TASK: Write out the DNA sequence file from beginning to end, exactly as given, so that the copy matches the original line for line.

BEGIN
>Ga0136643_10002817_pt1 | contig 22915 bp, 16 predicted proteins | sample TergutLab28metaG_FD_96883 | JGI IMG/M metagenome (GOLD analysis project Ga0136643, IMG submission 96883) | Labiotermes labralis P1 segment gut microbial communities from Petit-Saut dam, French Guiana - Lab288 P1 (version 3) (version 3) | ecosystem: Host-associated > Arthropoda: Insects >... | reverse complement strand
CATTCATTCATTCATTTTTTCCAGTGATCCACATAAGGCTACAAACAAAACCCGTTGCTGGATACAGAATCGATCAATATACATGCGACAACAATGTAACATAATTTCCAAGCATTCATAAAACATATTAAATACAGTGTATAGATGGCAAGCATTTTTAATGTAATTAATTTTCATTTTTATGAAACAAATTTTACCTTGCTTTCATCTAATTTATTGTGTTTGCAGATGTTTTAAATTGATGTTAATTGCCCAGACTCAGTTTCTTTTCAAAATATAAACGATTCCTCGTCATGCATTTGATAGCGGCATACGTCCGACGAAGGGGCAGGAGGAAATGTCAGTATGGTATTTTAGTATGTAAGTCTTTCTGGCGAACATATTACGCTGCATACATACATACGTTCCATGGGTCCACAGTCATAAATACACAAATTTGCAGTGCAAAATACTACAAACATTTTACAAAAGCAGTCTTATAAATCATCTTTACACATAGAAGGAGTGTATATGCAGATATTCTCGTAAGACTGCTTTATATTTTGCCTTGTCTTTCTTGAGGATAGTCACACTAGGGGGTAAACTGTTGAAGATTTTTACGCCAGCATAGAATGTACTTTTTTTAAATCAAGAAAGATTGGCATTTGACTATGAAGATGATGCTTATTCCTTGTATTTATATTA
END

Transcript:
>Ga0136643_10002817_pt1 | contig 22915 bp, 16 predicted proteins | sample TergutLab28metaG_FD_96883 | JGI IMG/M metagenome (GOLD analysis project Ga0136643, IMG submission 96883) | Labiotermes labralis P1 segment gut microbial communities from Petit-Saut dam, French Guiana - Lab288 P1 (version 3) (version 3) | ecosystem: Host-associated > Arthropoda: Insects >... | reverse complement strand
CATTCATTCATTCATTTTTTCCAGTGATCCACATAAGGCTACAAACAAAACCCGTTGCTGGATACAGAATCGATCAATATACATGCGACAACAATGTAACATAATTTCCAAGCATTCATAAAACATATTAAATACAGTGTATAGATGGCAAGCATTTTTAATGTAATTAATTTTCATTTTTATGAAACAAATTTTACCTTGCTTTCATCTAATTTATTGTGTTTGCAGATGTTTTAAATTGATGTTAATTGCCCAGACTCAGTTTCTTTTCAAAATATAAACGATTCCTCGTCATGCATTTGATAGCGGCATACGTCCGACGAAGGGGCAGGAGGAAATGTCAGTATGGTATTTTAGTATGTAAGTCTTTCTGGCGAACATATTACGCTGCATACATACATACGTTCCATGGGTCCACAGTCATAAATACACAAATTTGCAGTGCAAAATACTACAAACATTTTACAAAAGCAGTCTTATAAATCATCTTTACACATAGAAGGAGTGTATATGCAGATATTCTCGTAAGACTGCTTTATATTTTGCCTTGTCTTTCTTGAGGATAGTCACACTAGGGGGTAAACTGTTGAAGATTTTTACGCCAGCATAGAATGTACTTTTTTTAAATCAAGAAAGATTGGCATTTGACTATGAAGATGATGCTTATTCCTTGTATTTATATTA